Usability testing is a critical part of the user-centered design process, and comes in many forms. From casual cafeteria studies, to formal lab testing, remote online task-based studies and more. Whether you’re new to this part of UX research, or just need a refresher, Cindy McCracken walks us through the essentials of effective usability tests.
It’s common for newcomers to UX to experience a moment of absolute panic when they discover they need a portfolio. “But how can I build a portfolio when I have no experience?” they ask. The usual online advice is to help a local small business, find a friend with a startup, volunteer for a non-profit, or create a hypothetical project. But the details are often lacking. Lynne Davies bridges the gap by sharing her experience of how she built up her portfolio, and what she learnt along the way.
As designers, we know that our decisions have a real impact on how people use products. On the downside, poor design decisions have the potential to cause annoyance, cost users a bit of cash, or even have disastrous results. But what about the intent behind designs? Ben Tollady shares how we can recognise (and avoid) deceitful design practices.
Finding and scheduling research participants is one of the biggest logistical challenges of UX research. Not to mention then getting those participants to fully engage in research activities. But what about the motivations behind why people take part. How does this affect research results? And what can you do about it?
You can learn a lot from your competition. One way to learn how your product fares against its competitors is through competitive testing. Want to learn how? Cindy McCracken shows how she proved the need for a dramatic redesign of email campaign tool iContact by testing it against its competitors.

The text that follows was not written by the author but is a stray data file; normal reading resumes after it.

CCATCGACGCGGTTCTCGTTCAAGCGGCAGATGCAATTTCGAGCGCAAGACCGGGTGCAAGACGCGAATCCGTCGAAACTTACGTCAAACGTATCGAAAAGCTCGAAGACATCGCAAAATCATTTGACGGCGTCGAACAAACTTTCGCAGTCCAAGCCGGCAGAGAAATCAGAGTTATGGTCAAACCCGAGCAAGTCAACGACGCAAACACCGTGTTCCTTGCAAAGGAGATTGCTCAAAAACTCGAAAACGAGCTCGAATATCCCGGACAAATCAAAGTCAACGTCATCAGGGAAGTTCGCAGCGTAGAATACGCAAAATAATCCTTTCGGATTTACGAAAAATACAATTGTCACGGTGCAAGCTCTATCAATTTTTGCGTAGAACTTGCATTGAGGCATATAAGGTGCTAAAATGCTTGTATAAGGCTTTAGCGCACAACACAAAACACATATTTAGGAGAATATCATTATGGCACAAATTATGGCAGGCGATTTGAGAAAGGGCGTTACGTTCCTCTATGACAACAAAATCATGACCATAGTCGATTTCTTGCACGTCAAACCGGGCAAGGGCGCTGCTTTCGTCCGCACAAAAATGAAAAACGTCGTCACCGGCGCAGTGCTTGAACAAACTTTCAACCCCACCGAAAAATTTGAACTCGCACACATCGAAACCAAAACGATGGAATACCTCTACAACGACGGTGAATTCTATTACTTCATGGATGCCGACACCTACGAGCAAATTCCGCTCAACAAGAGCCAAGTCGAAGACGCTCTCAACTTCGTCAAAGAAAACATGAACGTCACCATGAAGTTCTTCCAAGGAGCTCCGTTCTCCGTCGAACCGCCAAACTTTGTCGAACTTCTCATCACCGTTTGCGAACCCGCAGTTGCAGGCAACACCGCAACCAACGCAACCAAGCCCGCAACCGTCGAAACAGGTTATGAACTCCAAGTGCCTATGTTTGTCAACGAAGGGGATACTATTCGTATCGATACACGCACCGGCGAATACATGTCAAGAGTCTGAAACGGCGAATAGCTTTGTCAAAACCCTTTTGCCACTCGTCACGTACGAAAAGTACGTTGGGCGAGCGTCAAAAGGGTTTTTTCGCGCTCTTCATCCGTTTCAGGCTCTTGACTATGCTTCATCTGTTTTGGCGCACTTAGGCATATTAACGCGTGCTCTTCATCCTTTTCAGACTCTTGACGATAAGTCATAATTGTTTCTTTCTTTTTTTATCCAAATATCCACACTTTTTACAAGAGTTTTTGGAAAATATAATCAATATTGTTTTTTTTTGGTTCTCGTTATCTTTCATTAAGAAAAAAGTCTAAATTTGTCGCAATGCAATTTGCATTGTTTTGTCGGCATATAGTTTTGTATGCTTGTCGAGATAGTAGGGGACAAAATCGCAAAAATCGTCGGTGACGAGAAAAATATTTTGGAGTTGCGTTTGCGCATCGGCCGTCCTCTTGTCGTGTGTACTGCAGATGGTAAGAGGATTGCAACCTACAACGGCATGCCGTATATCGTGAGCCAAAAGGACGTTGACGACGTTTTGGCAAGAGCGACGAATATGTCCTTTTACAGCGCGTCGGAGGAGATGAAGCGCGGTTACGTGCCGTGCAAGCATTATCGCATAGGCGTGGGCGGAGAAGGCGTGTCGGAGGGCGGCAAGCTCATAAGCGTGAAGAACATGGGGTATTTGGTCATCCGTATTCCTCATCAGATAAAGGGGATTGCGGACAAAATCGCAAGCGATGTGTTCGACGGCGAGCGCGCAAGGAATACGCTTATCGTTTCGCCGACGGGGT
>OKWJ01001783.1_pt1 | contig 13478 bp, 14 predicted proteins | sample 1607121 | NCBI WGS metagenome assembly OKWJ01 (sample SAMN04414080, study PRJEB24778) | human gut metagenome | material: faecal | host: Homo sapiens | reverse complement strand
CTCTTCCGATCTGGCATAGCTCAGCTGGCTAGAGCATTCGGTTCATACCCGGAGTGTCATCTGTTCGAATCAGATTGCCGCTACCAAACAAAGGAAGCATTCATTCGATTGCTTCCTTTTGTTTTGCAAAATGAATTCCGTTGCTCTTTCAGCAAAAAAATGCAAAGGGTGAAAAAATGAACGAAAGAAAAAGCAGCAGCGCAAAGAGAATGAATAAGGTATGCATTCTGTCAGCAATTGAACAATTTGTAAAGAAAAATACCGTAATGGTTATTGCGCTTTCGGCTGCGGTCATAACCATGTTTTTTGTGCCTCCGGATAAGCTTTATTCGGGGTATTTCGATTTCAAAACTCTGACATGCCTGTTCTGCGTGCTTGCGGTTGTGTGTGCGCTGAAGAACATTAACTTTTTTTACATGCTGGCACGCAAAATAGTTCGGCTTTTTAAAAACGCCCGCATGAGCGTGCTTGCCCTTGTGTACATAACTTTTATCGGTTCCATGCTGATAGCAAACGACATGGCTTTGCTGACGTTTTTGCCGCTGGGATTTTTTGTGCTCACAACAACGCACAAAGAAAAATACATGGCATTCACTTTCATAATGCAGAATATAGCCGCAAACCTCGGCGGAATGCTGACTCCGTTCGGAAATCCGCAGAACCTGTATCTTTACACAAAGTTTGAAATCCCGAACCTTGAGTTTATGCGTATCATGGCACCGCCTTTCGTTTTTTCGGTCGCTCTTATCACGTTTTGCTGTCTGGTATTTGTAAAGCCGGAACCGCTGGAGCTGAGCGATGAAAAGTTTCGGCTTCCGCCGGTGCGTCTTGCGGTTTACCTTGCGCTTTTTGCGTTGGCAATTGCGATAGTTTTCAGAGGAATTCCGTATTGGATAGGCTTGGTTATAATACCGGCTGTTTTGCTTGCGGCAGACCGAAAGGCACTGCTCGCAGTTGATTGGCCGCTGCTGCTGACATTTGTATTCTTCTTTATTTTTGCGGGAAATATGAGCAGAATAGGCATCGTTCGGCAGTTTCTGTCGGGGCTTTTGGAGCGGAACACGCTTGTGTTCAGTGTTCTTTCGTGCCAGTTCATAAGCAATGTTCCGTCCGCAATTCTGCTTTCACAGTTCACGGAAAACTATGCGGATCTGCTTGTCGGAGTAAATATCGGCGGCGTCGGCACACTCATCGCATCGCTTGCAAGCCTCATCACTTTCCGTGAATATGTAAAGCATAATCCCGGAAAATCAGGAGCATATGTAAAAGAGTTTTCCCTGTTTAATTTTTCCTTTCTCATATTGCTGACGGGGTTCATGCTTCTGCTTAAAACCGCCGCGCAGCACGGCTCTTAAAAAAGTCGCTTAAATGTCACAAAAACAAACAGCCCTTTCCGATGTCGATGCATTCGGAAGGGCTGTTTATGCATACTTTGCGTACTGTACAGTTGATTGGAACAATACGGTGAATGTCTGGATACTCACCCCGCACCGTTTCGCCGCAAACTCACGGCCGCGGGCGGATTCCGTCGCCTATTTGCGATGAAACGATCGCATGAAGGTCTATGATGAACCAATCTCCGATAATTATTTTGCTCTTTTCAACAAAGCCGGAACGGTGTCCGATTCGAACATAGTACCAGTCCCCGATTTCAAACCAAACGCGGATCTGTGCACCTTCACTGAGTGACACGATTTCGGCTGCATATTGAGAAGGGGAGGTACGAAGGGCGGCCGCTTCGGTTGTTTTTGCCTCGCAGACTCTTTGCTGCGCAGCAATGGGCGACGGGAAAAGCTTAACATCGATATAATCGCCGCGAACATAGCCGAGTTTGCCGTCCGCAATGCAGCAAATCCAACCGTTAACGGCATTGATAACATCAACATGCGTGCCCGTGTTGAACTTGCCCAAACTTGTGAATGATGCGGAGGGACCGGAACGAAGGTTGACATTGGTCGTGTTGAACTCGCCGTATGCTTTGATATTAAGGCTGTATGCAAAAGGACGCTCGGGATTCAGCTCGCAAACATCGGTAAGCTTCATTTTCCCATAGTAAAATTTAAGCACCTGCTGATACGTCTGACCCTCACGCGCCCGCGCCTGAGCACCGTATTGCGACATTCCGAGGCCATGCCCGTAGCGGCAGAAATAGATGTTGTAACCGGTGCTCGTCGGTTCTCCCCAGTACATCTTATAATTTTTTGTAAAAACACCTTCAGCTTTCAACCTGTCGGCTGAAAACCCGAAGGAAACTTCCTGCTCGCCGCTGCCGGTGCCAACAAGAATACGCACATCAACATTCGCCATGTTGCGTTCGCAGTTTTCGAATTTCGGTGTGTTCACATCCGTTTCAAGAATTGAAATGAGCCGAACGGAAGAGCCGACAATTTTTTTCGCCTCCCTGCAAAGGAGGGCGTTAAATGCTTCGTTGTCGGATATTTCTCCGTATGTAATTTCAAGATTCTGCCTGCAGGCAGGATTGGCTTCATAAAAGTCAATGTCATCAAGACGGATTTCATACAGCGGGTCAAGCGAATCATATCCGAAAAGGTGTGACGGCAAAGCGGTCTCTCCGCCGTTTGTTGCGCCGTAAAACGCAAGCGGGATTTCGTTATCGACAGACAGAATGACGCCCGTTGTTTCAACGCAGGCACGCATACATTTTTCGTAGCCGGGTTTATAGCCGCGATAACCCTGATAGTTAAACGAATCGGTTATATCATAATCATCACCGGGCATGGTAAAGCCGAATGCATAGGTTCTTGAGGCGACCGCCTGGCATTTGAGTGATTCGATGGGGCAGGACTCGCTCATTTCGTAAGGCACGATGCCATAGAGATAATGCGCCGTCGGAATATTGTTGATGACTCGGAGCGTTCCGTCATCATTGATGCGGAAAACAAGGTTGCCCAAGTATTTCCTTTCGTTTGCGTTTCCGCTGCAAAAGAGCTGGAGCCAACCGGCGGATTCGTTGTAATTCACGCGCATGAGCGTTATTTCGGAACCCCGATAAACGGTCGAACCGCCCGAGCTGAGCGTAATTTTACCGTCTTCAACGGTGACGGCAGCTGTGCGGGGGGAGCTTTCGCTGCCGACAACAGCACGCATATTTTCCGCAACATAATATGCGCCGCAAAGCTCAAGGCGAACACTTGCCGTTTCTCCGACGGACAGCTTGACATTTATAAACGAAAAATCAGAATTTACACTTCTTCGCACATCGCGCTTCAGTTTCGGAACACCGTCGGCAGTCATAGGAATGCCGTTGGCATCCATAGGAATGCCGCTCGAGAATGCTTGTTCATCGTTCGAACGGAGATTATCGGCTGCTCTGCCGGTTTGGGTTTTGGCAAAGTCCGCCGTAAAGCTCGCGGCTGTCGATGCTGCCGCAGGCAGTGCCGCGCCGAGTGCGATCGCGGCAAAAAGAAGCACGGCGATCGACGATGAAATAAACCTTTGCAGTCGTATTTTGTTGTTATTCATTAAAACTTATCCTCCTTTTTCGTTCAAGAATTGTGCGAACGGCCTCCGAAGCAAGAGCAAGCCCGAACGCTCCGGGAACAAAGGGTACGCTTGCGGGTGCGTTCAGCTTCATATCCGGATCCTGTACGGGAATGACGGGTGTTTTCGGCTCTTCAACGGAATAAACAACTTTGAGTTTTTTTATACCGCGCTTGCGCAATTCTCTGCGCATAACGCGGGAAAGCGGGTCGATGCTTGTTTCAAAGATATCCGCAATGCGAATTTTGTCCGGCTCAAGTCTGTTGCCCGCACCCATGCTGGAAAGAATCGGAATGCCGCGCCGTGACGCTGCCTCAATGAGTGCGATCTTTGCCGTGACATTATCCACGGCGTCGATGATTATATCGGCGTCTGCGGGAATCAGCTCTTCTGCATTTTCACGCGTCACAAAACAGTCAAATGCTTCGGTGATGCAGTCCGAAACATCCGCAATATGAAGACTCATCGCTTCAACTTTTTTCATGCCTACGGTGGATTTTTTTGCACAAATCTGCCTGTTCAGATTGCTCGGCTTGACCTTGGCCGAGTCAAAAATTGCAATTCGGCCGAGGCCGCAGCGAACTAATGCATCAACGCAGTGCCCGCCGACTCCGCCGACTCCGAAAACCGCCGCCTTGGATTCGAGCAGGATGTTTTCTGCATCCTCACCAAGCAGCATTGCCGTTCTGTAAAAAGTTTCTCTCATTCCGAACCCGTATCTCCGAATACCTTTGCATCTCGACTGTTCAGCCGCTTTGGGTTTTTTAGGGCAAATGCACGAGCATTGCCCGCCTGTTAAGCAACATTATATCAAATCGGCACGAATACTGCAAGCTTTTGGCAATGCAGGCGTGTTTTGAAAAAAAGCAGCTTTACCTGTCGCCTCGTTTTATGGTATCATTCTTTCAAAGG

Wireframing is an essential skill for UX designers, and can have a huge impact on the outcome of the final product. From ideation to validation, Balsamiq’s Leon Barnard shows how to get your wireframing off to the right start.
From eye tracking to card sorting, surveys to usability tests, UX designers have a huge set of research methods to understand user behaviour and attitudes. The research method you select depends first and foremost on the type of input you need to answer your research questions. But how do you choose the right tools for the job?
UX research has borrowed a lot from the fields of psychology, sociology, and anthropology. From analysing behaviour to documenting how people perform certain tasks, you clearly see these fields bleeding into UX. How can you make sure you’re recording the right information to glean powerful insights?
One of the best ways to guarantee quality results from your user experience research is to recruit the right kind of people for your studies. But finding the right participants? That can be a frustrating logistical challenge. Participant screeners are a vital step in UX research design so you can filter through potential recruits and find your target users.
Amanda Stockwell shares her best tips to write screeners so you only recruit users who will provide valuable insights for your product.
When you’re starting out in your UX career, it’s hard to know where to begin. Specialist or generalist? Design or research? Or maybe you want to try a bit of everything. We collected some of the most inspiring advice from the UX Mastery community to help guide you through the confusion.